Church just doesn’t always feel the way it’s supposed to feel. Even though it should feel unified, it sometimes seems like division defines the atmosphere instead. There’s division over theology, economics, politics, routines, denominations, and more. It’s not just an issue in churches around the country or across the globe; it’s an issue in the churches in our own communities.

In just one building, there can be hundreds of people who hold hundreds of different perspectives—perspectives that might threaten to divide them. But what if instead of focusing on the things that potentially separate us from the people sitting across the aisle from us, we focused instead on the one thing we all have in common—the most important thing we share—Jesus.

Take a look at this example from the early church:

All the believers devoted themselves to the apostles’ teaching, and to fellowship, and to sharing in meals (including the Lord’s Supper), and to prayer.

A deep sense of awe came over them all, and the apostles performed many miraculous signs and wonders. And all the believers met together in one place and shared everything they had. They sold their property and possessions and shared the money with those in need. They worshiped together at the Temple each day, met in homes for the Lord’s Supper, and shared their meals with great joy and generosity— all the while praising God and enjoying the goodwill of all the people. And each day the Lord added to their fellowship those who were being saved.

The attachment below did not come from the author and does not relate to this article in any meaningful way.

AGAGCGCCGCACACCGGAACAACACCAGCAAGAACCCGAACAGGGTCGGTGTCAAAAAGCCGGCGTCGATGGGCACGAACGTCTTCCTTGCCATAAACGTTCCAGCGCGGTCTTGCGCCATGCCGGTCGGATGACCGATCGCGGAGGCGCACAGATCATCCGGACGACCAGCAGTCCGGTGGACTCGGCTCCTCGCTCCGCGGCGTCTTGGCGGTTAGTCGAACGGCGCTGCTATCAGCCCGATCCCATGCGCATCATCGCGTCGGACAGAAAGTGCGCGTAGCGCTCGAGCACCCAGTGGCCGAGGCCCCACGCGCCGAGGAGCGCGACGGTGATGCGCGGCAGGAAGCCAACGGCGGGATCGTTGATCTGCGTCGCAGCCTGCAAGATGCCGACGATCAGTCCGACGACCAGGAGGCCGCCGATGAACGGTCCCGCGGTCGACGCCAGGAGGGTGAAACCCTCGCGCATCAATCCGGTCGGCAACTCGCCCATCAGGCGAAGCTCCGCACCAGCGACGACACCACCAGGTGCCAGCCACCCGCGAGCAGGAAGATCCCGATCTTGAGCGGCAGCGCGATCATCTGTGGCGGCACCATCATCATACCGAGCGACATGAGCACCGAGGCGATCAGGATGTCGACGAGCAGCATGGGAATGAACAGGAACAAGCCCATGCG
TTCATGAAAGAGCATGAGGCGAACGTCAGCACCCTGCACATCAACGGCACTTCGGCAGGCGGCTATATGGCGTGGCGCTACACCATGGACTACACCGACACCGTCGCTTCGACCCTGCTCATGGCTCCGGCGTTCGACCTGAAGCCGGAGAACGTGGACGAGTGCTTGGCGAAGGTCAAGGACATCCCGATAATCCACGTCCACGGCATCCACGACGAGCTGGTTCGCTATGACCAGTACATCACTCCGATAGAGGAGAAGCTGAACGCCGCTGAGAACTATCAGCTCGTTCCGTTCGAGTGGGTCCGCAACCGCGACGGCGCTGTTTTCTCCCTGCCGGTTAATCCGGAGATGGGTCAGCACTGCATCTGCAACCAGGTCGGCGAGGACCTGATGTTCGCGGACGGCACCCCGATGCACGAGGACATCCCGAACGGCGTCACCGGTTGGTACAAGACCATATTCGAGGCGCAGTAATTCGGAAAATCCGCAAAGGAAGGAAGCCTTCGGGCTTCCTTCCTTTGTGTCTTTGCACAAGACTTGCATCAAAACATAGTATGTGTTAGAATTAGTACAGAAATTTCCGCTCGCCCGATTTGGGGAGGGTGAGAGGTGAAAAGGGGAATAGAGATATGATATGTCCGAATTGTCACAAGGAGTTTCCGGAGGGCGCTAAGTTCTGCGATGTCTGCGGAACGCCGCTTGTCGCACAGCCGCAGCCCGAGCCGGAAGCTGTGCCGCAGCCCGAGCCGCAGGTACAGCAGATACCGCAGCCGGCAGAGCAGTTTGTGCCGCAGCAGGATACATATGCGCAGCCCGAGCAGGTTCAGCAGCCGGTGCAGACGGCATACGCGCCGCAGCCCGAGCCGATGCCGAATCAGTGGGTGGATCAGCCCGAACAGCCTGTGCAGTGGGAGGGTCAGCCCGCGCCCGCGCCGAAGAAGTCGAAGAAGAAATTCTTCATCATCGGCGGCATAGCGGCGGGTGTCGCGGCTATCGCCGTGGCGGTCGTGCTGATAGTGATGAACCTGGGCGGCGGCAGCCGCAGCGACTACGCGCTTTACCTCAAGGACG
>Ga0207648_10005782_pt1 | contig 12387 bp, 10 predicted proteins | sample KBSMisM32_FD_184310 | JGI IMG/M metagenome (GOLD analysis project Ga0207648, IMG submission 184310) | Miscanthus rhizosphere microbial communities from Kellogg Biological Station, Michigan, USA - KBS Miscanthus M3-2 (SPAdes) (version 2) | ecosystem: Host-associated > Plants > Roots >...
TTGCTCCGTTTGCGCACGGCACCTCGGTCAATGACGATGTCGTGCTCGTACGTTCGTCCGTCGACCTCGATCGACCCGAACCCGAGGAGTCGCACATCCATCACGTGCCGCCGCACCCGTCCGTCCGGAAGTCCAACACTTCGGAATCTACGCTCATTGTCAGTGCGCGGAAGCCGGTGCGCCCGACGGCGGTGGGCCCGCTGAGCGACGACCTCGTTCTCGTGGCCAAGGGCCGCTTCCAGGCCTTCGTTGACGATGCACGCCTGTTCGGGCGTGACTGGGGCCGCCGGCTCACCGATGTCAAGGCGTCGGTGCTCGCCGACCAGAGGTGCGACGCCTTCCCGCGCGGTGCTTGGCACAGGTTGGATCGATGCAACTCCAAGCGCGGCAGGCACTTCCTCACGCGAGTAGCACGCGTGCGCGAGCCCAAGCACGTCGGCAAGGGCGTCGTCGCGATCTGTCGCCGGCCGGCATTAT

—Acts 2:42–47 (NLT)

Diversity in the church shouldn’t divide us; instead, it should be celebrated. No matter who we are or where we come from, followers of Jesus are united by the love of God. With that at the heart of our churches, who could separate us?

Pray for our church specifically this week. Ask God to help us as a body of believers to be united by His love.


There is more power in unity than division.
Emanuel Cleaver